Callejón de Hamel
Entering this two-block alleyway from the streets of Centro Habana is like stepping into a vibrant, technicolor, rhythm-infused dream world. The alley’s walls are lined with panoramic murals, sparkling mosaics, and eclectic sculptures depicting Afro-Cuban history and the Santeria religion. Local artist Salvador Gonzáles Escalona began transforming the once-slum area in 1990, and today the Callejón de Hamel is a major source of neighborhood pride where young local artists can acquire skills and contribute to a cultural masterpiece. On Sunday afternoons, Rumba musicians and dancers provide an enthralling glimpse of community, cultural and religious expression.
This four-mile long corroding seawall serves as an epicenter for Havana’s social life. Free and accessible to all, the Malecón is dotted with sun-kissed fishermen patiently awaiting their next catch, lovers seeking a romantic escape, families celebrating birthdays, guitarists singing ballads on foot, and travelers soaking in the salty breeze at any given time of day. When the tides are high, the road along the Malecón closes and visitors can witness breathtaking six-foot swells crashing deafeningly over the withering wall. At night, tourists looking to engage in local life can grab a bottle of rum or a few beers and join the open-air party.
La Universidad de la Habana (University of Havana)
Situated in the Vedado district of Havana and founded in 1728, Cuba’s top University is one of the oldest in the Americas and a declared national monument boasting columned lecture halls, lush greenery, and an expansive 88-step stairway entrance, atop of which sits the famed Alma Mater sculpture by Yugoslavian artist Mario Korbel. The building also showcases some of the island’s greatest neoclassical architecture. Today, the University of Havana has partnerships with at least a dozen U.S. schools including Brown, Tulane, and American, and hundreds of college students from the U.S. are enrolled in classes at the university. Visitors can roam the campus bustling with young intellectuals for a first hand glimpse at Cuba’s renowned education system.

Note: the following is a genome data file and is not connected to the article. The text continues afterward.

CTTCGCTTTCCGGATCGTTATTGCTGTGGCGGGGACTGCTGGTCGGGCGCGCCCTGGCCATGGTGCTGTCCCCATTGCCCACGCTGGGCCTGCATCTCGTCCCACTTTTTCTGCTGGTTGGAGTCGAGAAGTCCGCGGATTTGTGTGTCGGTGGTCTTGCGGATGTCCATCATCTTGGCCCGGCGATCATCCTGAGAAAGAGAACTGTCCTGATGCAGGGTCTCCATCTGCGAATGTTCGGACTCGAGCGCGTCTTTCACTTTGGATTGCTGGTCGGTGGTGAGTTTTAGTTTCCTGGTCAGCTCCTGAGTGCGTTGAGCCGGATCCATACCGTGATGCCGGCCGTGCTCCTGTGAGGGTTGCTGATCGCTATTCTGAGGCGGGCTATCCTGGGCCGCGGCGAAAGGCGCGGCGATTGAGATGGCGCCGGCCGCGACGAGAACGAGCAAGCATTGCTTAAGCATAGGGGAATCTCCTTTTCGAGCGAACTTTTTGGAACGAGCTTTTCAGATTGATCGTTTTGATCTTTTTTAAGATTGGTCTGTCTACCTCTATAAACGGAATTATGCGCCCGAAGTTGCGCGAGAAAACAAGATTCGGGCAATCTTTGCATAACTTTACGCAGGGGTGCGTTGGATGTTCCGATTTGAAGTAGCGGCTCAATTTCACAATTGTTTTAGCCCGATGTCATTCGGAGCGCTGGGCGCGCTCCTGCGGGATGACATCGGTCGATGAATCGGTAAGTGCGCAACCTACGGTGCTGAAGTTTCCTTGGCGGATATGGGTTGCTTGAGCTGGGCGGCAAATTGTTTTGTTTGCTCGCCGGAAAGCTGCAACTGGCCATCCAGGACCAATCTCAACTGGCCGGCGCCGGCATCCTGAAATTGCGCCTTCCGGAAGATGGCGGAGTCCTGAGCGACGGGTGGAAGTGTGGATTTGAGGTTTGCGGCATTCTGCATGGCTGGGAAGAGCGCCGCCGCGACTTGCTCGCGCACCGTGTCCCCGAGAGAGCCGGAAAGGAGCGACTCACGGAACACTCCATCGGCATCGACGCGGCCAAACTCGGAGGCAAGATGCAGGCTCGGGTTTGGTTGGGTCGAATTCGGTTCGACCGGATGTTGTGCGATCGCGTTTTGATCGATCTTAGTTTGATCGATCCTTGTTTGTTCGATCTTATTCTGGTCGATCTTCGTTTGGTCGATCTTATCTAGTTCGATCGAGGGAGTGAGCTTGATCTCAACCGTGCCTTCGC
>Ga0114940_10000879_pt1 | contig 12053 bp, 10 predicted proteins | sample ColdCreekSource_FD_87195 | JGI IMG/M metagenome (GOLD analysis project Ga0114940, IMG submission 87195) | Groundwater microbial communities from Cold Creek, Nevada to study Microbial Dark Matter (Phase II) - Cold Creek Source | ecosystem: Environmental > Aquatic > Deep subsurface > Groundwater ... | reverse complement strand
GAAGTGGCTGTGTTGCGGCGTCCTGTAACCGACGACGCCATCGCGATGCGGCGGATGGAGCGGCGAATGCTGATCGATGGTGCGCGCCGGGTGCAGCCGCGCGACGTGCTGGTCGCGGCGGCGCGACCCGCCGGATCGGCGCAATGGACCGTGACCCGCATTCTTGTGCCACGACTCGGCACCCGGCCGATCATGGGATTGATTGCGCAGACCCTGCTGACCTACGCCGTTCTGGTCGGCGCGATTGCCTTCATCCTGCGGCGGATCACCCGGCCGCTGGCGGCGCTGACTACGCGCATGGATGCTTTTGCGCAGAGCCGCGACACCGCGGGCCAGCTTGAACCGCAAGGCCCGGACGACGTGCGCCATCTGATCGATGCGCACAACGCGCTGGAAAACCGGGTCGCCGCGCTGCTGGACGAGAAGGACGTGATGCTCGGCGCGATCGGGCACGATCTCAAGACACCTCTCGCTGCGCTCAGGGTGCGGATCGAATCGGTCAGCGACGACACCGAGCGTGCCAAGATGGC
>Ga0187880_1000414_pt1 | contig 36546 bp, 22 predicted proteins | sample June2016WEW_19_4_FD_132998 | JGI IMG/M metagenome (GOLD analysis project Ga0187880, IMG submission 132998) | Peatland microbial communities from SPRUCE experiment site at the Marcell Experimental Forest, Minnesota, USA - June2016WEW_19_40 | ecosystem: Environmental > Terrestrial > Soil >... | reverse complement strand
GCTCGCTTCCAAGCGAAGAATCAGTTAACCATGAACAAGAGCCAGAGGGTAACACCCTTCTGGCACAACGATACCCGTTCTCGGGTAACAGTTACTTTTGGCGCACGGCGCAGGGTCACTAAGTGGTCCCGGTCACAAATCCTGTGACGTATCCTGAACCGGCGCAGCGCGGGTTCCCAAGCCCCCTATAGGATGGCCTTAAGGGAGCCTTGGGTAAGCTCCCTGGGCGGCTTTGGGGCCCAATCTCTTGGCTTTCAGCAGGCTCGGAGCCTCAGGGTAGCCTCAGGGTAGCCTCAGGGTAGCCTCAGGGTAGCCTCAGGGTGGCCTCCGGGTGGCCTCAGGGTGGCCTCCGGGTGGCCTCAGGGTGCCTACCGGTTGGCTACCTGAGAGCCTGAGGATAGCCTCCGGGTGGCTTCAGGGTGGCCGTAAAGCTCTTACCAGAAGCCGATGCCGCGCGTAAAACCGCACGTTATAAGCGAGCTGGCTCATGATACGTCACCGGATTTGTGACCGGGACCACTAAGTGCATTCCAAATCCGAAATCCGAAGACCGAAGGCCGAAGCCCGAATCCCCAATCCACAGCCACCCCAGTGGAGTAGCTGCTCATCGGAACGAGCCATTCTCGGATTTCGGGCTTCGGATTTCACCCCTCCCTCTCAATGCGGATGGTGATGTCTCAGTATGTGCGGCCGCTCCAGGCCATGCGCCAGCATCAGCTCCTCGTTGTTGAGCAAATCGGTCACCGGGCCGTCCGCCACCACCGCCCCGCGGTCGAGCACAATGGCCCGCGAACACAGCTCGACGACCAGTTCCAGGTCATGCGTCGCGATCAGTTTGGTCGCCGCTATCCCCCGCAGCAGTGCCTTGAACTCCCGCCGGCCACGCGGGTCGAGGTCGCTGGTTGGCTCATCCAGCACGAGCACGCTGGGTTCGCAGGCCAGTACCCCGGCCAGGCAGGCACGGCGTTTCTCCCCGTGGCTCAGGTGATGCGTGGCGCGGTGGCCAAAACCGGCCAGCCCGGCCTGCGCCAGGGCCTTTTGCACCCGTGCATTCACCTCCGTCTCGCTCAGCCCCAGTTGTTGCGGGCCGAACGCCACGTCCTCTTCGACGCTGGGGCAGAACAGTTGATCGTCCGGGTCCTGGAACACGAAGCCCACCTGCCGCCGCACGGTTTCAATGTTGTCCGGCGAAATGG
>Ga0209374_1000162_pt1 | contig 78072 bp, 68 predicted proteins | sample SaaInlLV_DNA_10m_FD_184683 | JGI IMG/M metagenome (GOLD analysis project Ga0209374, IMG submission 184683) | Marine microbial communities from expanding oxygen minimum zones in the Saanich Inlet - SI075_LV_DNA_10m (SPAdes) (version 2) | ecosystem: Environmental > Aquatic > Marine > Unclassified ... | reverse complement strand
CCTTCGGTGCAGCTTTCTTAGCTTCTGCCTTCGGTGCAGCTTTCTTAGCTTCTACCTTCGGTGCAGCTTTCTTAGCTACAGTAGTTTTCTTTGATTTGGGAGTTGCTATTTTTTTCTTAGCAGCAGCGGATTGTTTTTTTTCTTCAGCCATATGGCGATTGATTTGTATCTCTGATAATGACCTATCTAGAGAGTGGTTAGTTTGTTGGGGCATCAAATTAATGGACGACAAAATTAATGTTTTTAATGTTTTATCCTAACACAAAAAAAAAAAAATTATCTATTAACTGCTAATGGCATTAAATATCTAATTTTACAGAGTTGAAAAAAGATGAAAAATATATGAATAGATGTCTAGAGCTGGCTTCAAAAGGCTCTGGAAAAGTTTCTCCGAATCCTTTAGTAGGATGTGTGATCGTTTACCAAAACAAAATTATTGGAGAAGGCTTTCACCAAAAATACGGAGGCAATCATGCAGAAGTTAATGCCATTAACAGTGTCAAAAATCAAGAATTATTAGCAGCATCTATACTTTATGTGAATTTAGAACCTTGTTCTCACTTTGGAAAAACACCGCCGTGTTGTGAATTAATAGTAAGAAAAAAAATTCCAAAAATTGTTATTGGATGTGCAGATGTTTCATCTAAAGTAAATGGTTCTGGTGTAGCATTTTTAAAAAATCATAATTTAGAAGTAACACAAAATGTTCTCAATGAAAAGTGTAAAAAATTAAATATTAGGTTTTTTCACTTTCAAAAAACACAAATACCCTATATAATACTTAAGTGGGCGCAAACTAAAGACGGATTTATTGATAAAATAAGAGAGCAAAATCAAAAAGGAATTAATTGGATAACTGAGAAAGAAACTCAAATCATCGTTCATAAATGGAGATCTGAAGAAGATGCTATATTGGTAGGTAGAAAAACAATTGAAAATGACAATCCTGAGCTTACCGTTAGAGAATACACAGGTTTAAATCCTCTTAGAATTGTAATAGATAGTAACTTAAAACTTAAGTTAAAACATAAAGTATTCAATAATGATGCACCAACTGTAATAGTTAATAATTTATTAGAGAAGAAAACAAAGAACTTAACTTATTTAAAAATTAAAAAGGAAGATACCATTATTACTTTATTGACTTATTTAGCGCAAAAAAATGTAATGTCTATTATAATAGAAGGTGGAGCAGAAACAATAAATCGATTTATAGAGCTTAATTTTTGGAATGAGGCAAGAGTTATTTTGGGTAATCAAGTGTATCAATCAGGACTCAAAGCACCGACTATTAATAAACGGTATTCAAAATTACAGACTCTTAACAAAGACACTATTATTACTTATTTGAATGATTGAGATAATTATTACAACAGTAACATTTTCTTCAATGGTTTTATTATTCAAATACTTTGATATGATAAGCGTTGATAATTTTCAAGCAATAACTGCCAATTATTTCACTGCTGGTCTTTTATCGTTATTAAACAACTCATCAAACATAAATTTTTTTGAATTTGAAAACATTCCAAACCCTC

Located in Jaimanitas just outside of Havana, this fantastical neighborhood feels like stepping into the pages of a Dr. Seuss book. Local artist José Fuster, one of Cuba’s most celebrated, began to coat the rundown fishing neighborhood in brightly colored mosaic tiles. To realize his dream of reclaiming the neighborhood and turning his hometown into a living art exhibit, Fuster received permission from more than 80 residents to decorate their homes with his vision. Over the course of a decade he made his way slowly from building to building to create what is now an artistic hub and magical escape for locals and travelers alike.
La Habana Vieja (Old Havana)
Visitors can wander the ancient, history-laden streets of Old Havana for days without getting bored. A constant vision of lively metropolitan chaos, the crumbling, baroque building facades host countless cafes and tourist shops. Open doorways offer glimpses into the not-so-private lives of locals, and passersby may catch invigorating salsa beats wafting from the windows of an impromptu dance lesson or views of aged men bent intensely over a heated game of dominoes. In the Plaza de la Catedral (Cathedral Square), architecture-lovers can take in the city’s namesake and characteristically asymmetrical cathedral, built in the 1700s. Nearby Plaza de Armas is the oldest of the city’s many plazas, dating back to the 1520s. Its palm-riddled garden once hosted a second-hand book market. Cobblestoned Calle Mercaderes offers travelers a quaint stroll lined with many free museums such as the Museo del Tabaco (Museum of Tobacco) and the Casa de Asia, a museum dedicated to Asian culture in Cuba.
La Playa (The Beach)
Cuba’s countless beaches of powdery white sand are a must-visit for anyone exploring the island. Cuba boasts some of the best coral reefs and scuba diving the world has to offer, and many claim that the beaches surrounding the island’s keys are the best places to enjoy miles of snowy sand and breathtaking turquois shallows. However, just a 20 minute ride from Havana, the ivory coast and sparkling waters of Santa Maria del Mar provide a convenient and alluring escape from the city. Beach-goers can make the short trip out of Havana via bus or taxi. Regardless of how you get there, lounging on the sand with a freshly cracked coconut in hand, you'll be sure to discover your own paradise in Cuba.